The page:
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Re: [XP] What's the difference between CM and CVS?

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  • J. B. Rainsberger
    ... I agree with everything you write here, except your underlying assumption that you have the old CD in your hot, little hands. We moved offices and some CDs
    Message 1 of 70 , Oct 30, 2003
      Ron Jeffries wrote:

      > On Thursday, October 30, 2003, at 8:26:21 AM, J. B. Rainsberger wrote:
      >
      >
      >>The Project Management Office needs to know the diff in size between our
      >>product now and three releases ago. God knows why: there's no point to
      >>argue with them. Just do it.
      >
      >
      > Estimate the story. Give it to the customer, let her schedule it if she
      > wants to. Here's the task list for my estimate, which was 9 minutes:
      >
      > Mount both CDs. Ask the OS for the size. Type:
      >
      > Today: 437,323,322 bytes
      > Then: 421,965,816 bytes.
      >
      > How much software should we buy or learn how to use in case some <deleted/>
      > asks us a stupid question? My starting answer is "none".

      I agree with everything you write here, except your underlying
      assumption that you have the old CD in your hot, little hands. We moved
      offices and some CDs were destroyed. Or some idiot came along and
      thought the stack of CDs in the corner was a stack of coasters -- a
      natural thought, since his department wastes tons of CDs and has their
      own stack of coasters.

      The question is: how do you reproduce that old CD? That's one of the
      points of configuration management that goes beyond plain-vanilla
      version control. How do you organize the files for your Unix and Windows
      releases, since 93% of them are identical and you don't want to ship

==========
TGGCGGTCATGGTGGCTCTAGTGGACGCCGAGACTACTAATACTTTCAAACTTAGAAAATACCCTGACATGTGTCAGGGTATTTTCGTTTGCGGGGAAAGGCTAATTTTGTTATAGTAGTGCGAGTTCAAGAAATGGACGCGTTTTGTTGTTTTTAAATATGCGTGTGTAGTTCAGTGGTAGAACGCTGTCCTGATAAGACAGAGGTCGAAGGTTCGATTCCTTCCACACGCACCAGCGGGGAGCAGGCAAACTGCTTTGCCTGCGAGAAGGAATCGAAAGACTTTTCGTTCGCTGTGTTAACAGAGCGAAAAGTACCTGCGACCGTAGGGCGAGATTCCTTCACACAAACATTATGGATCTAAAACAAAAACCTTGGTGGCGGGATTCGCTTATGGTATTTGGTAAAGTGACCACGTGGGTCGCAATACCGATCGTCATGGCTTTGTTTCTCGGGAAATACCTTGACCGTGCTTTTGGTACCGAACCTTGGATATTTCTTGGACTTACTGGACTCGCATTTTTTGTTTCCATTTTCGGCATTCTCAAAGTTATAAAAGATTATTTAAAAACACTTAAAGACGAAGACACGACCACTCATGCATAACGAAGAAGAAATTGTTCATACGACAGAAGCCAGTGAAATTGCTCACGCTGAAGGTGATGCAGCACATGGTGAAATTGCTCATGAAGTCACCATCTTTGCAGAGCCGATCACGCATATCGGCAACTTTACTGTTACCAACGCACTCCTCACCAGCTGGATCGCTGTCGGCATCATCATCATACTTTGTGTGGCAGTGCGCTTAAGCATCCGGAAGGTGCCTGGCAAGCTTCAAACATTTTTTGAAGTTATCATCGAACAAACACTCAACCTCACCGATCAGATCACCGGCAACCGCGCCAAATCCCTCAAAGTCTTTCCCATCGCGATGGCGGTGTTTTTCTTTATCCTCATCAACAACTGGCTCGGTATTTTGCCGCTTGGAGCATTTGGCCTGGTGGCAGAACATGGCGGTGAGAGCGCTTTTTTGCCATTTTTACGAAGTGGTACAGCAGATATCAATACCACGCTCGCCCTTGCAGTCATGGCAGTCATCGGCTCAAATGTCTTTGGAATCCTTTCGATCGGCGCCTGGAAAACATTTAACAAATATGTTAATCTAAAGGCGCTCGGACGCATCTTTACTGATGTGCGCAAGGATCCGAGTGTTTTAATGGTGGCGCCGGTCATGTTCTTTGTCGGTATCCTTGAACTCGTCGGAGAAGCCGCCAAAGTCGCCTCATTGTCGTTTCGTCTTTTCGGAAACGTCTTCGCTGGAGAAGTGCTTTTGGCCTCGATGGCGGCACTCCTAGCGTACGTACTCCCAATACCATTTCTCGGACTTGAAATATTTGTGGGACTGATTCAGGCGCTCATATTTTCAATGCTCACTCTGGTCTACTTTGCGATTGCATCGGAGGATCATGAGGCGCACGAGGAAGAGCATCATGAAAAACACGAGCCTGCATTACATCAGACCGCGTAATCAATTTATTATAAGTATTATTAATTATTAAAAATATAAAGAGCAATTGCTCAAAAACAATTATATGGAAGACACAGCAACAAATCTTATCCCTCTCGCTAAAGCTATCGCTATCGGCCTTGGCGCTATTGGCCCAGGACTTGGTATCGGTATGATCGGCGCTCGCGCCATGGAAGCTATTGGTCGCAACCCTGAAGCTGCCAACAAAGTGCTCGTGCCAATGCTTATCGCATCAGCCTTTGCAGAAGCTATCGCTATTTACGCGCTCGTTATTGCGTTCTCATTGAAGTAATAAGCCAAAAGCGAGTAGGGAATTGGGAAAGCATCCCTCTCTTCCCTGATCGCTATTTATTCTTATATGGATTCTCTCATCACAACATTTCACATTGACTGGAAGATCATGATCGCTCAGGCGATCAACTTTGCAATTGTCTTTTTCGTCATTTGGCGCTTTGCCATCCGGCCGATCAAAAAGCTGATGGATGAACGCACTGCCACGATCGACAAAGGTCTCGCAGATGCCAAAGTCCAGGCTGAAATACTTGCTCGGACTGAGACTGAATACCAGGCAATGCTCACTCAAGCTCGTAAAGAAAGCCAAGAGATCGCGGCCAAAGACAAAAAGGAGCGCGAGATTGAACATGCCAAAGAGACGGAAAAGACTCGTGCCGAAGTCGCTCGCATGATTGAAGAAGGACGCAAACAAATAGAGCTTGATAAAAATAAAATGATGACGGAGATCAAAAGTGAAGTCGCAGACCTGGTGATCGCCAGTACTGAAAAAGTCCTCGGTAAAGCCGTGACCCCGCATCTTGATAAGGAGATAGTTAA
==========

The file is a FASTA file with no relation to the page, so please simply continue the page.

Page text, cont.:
Windows files with the Unix release nor Unix files with the Windows
      release. And so on.

      You can do it with Ant or make, but eventually you'll build a little
      tool to manage many of the mundane tasks for you. That's where CM
      software comes in.
      --
      J. B. Rainsberger,
      Diaspar Software Services
      http://www.diasparsoftware.com :: +1 416 791-8603
      Let's write software that people understand
    • Rett Williams
      Backup and version control are logically separate issues. One may do copious version control and have no backups, and one may have backups that are not useful
      Message 70 of 70 , Nov 16, 2003
        Backup and version control are logically separate issues. One may
        do copious version control and have no backups, and one may
        have backups that are not useful for version control in any way. The
        two may interact to the benefit of both. Also, change management
        and version control are usually related, but not identical issues. Again,
        one can do version control without any change management, and
        one may do change management without having any control of
        versioning.

        Everett Williams

        Bill de hÓra wrote:

        >Ron Jeffries wrote:
        >
        >
        >
        >
        >>How much software development are we prepared to do to make up for
        >>forgetting to store the software off site? If we can think of the problem,
        >>maybe most of the time we can think of a better solution that a mass
        >>rebuild
        >>
        >>
        >
        >Story: old releases must be kept in two physical locations other
        >than a) the where customers is running the release, b) where the
        >provider's version control system is installed.
        >
        >Bill de hÓra
        >
        >
        >
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